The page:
So, as I said, I would have happily sold Amy’s birthright to pay for that meal. But when I received the statement on my debit card a month later? Sixty-eight bucks. Sixty-eight shekels for a four-course meal and two bottles of wine, plus a very generous if well deserved tip and chaffeur service! I felt positively guilty! Exchange rates!
Of course, calculating those rates has become exponentially simpler since the adoption of the euro, but I have to tell you, I sort of miss the dear old lira in a perverse way. How often does an American have the luxury of paying $113,000 for dinner? Makes you feel like a plutocrat, I’m here to say, even if it was only about $75 American. But the lira sure made paying for things a challenge. Imagine an assortment of $100, $500, $1000, $5000, $10,000, $50,000 and $100,000 bills...not to buy a new villa on the Amalfi Coast but to pay for groceries. And the coins! God as my witness, I once received two one-lira coins in change. I kept them as a souvenir. You think the penny is a useless inconvenience? Amen, bruthahs and sistahs! But imagine dealing with a coin worth $0.0007. And yet making change was such a pain in the tuckus for cashiers that they always asked if you had anything remotely approaching correct change. I finally gave up and just started extending my hand with all the change I had in my pocket, allowing the cashier to fish around for whatever he or she wanted from that seemingly random assortment. Did they cheat me? I seriously doubt it. Four times before I started this new system I had the humiliation of receiving back some of the coins I’d so proudly offered up as ‘correct’ change.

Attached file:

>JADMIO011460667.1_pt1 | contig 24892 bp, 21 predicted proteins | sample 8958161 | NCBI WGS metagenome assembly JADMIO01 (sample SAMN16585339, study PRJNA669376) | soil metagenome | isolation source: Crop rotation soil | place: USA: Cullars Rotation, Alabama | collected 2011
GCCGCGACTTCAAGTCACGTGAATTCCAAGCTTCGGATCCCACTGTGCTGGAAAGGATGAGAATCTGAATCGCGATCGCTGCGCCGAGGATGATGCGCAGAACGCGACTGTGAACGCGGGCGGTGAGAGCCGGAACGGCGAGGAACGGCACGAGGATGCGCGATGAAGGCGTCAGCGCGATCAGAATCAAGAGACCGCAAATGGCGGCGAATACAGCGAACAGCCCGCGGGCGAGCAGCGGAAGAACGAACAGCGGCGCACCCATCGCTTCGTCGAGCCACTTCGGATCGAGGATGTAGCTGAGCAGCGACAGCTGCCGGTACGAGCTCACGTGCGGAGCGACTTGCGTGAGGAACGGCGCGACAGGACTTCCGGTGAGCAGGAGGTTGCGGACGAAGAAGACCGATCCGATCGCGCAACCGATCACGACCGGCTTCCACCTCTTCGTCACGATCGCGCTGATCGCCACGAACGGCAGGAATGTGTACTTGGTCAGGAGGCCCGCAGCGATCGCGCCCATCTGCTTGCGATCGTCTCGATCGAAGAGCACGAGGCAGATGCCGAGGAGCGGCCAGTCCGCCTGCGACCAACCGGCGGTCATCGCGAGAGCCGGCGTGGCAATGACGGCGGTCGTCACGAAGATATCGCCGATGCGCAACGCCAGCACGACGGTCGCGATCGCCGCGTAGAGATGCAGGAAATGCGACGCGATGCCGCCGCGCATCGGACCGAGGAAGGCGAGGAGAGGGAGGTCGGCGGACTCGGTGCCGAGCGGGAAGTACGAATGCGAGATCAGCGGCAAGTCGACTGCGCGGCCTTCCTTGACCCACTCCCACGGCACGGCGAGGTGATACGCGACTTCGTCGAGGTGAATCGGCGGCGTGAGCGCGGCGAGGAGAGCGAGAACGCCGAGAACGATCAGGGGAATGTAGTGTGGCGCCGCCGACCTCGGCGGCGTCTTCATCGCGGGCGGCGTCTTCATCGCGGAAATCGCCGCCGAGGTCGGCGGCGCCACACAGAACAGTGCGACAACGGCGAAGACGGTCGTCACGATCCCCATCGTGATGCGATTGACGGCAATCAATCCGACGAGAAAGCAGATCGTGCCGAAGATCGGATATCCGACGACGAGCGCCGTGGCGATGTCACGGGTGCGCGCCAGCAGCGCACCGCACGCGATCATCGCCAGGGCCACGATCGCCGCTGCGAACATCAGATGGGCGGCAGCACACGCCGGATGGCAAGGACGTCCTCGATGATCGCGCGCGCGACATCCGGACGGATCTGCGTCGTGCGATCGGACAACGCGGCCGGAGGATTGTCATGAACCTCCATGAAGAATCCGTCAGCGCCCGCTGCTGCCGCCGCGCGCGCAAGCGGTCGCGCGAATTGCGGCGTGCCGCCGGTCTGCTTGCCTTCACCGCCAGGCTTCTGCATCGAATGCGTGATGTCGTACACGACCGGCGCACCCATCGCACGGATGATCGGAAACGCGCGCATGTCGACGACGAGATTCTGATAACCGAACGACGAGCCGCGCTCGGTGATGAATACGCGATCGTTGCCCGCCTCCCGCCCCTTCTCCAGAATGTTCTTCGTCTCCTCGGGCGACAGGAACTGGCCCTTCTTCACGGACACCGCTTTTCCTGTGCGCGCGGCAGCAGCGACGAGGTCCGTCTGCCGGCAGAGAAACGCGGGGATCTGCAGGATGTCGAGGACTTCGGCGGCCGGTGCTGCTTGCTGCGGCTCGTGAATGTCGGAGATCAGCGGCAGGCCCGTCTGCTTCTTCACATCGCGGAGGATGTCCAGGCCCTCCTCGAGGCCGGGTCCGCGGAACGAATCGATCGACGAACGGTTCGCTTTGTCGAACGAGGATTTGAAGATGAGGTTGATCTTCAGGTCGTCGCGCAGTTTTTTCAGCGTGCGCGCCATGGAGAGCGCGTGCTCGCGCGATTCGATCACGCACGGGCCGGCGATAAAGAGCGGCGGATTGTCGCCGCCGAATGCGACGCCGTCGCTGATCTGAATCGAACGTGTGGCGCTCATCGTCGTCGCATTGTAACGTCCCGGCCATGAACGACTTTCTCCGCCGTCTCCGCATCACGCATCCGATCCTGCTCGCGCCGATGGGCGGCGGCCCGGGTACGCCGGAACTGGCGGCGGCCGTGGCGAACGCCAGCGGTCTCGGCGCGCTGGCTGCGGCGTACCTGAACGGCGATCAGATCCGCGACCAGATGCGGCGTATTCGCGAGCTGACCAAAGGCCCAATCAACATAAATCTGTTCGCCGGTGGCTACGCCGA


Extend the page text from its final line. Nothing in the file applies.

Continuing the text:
So I’m looking for parity. But even at $1.00:1.20, the mental gymnastics of paying the bill in Italy will be a whole lot more boring this year. I think I can deal with that.
Wednesday, June 9, 2010
How to Pack for a Month in Italy
1. Check passport for expiration. Notice the passport photo. Scream in terror. Sit quietly until hyperventilation subsides. Then remember that, if you really looked as bad as the photo would indicate, you’d be too sick to travel anyway.
2. Check the exchange rate. Laugh sadistically as the Euro continues its slow descent into oblivion.
3. Check the weather forecasts. Let’s see, RDU:
Thursday: 92° and insufferably muggy
Friday: 92° and insufferably muggy
Saturday: 92° and insufferably muggy
Sunday: 92° and insufferably muggy
Monday (cold snap): 90° and painfully muggy
Ok, ok, let’s try Agropoli:
Thursday: 82° with low humidity and a sea breeze
Friday: 82° with low humidity and a sea breeze
Saturday: 81° with low humidity and a sea breeze
Sunday: 78° with low humidity and a sea breeze
Monday: 76° with low humidity and a sea breeze
Sweet Jesse, get me out of here!
4. Check exchange rate again. Chortle derisively.